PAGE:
Production was temporarily shut down to allow the Paramount top brass the chance to get to grips with the film's spiraling budget. Originally estimated at $55 million, it was soon in excess of $70 million. Of that budget, $15 million was Eddie Murphy's paycheck.
The Alien Attack ride that Janice (Theresa Randle) demonstrates to Axel when he first comes to Wonderworld is actually the Earthquake section of the Studio Tour at Universal Studios in Hollywood. The alien robots are the Cylons (from TV's Battlestar Galactica (1978)) from a section of the old Universal Tour "Battle Of Galactica."
Initially, the plot for this film would've concerned Foley, Rosewood, and Taggart (John Ashton) going to London to rescue Capt. Bogomil (Ronny Cox) who was being held hostage by terrorists during a International Police Convention. However, numerous problems such as scripting issues and the budget, caused pre-production to drag out the point that both John Aston and Ronny Cox had to drop out due to obligations to other pending film projects.
Alan Young, who plays the Walt Disney-like "Uncle" Dave Thornton, owner of the Wonderworld theme park in the film, has been the voice of Scrooge McDuck since 1983 and is more commonly addressed as Uncle Scrooge by his great-nephews Huey, Dewey, and Louie.
Disney composers Richard M. Sherman and Robert B. Sherman, who wrote the Wonderworld song for the movie, both filmed cameos. Robert was among the old men discussing the murder at the bar, but Richard's cameo as the grand marshal of the Wonderworld parade was cut out.
Among the rejected ideas for "Beverly Hills Cop III" included a Robert Towne screenplay idea (one in which Axel Foley has to deal with his celebrity cop status), a scenario teaming Eddie Murphy with Sean Connery as a Scotland Yard detective, and another Axel Foley-in-London idea where his Scotland Yard counterpart would have been played by John Cleese. The last story would have involved a British gangster loosely based on the real-life Kray brothers, who was captured in Detroit and transported to London by Paul Reiser's Jeffrey, and Axel would have gone overseas after the gangster's henchmen broke him out of custody and murdered Jeffrey. This concept was scrapped because producers Don Simpson and Jerry Bruckheimer decided it was too close to the storyline of the Michael Douglas' film Black Rain (1989).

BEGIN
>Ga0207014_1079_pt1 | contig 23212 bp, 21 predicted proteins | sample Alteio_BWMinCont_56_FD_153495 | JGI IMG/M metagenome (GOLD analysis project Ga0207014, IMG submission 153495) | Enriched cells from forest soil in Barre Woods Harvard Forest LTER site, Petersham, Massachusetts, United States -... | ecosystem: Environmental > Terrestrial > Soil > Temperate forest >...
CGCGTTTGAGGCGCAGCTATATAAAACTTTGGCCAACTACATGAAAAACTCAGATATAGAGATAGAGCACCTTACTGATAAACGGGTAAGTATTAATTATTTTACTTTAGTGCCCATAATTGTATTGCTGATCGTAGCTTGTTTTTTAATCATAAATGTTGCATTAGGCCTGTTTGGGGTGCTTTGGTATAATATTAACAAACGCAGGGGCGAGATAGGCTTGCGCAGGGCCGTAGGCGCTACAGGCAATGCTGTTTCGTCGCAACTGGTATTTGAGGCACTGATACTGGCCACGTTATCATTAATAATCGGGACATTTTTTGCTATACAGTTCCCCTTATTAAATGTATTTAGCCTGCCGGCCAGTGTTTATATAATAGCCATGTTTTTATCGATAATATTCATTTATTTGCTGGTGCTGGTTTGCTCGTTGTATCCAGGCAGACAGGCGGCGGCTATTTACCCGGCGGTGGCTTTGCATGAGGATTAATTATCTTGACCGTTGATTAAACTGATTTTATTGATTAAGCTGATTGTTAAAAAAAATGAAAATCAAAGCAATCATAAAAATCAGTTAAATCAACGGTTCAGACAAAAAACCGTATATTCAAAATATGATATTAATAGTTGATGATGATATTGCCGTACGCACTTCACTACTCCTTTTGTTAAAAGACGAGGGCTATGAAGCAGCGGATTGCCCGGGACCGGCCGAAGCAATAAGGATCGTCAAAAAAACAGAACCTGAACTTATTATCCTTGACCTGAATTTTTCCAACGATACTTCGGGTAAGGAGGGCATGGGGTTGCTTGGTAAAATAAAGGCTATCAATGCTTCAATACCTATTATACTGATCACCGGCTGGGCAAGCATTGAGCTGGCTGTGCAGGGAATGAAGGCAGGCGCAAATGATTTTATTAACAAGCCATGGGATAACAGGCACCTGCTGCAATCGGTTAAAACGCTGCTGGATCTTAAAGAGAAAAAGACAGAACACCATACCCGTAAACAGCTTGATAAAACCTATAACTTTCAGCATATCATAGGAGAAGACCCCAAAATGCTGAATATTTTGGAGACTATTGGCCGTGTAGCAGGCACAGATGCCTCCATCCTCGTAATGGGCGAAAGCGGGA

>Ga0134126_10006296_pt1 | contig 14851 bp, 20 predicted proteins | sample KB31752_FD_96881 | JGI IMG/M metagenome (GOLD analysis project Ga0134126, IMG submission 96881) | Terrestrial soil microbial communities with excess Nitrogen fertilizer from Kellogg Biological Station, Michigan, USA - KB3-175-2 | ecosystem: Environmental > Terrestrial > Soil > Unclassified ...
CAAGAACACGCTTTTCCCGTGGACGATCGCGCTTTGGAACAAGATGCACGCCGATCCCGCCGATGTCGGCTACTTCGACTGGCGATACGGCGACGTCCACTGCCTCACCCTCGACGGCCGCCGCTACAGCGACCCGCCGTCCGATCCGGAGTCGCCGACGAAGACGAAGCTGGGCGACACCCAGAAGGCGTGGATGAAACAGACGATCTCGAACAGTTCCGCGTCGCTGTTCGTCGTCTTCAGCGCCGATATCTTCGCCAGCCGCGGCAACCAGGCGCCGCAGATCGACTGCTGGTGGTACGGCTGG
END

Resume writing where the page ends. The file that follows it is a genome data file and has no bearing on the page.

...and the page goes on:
When John Ashton was unable to reprise his role of Taggart, his part was re-written as John Flint (Hector Elizondo) and dialog was inserted to explain that Taggart had retired and moved to Phoenix. Ronny Cox was also unable to reprise his role of Bogomil due to commitments to other projects, however his absence is never addressed in this movie, nor is he mentioned at any point. Both Ashton and Cox due have subtle cameos in this movie, in the form of a picture on Rosewood's desk of Foley, Taggart, Rosewood, and Bogomil on a fishing trip. This is the very same picture which also appeared in Beverly Hills Cop II (1987) on Bogomil's and Foley's desks.
In an interview in 1994, Eddie Murphy said that the film is "different from the trilogy's first installment because Axel is more mature and no longer the wisecracking rookie cop." He wanted to be taken seriously as an straight action star like Wesley Snipes and Denzel Washington.
In an interview with The A.V. Club in 2009, Bronson Pinchot claimed that Eddie Murphy "was really depressed" at the time the movie was being filmed, claiming that Murphy was low-spirited and had a low energy level. He was depressed that most of his most recent star vehicles had either underperformed or bombed.
While Harold Faltermeyer did not return to score this film, his song co-producer from the previous franchise entries, Keith Forsey, did produce and co-write a new song. "Keep The Peace", performed by INXS and in the vein of previous Faltermeyer/Forsey "Beverly Hills Cop" songs such as "The Heat Is On" and "Shakedown."
Eddie Murphy said he thought "Beverly Hills Cop III was infinitely better than Beverly Hills Cop II (1987)." He then later claimed during an interview in 2006 on Inside the Actors Studio (1994) that he felt the third film was "atrocious" and such a disgrace that "the character was kind of banished for a while [from Hollywood]." He said he felt the third film did not reveal enough of the "edginess" of Axel that was present in the first two films. He also said he hopes to return the edgy qualities to the character when he reprises the role next time, and is going to pay more attention to the development of the project and its quality.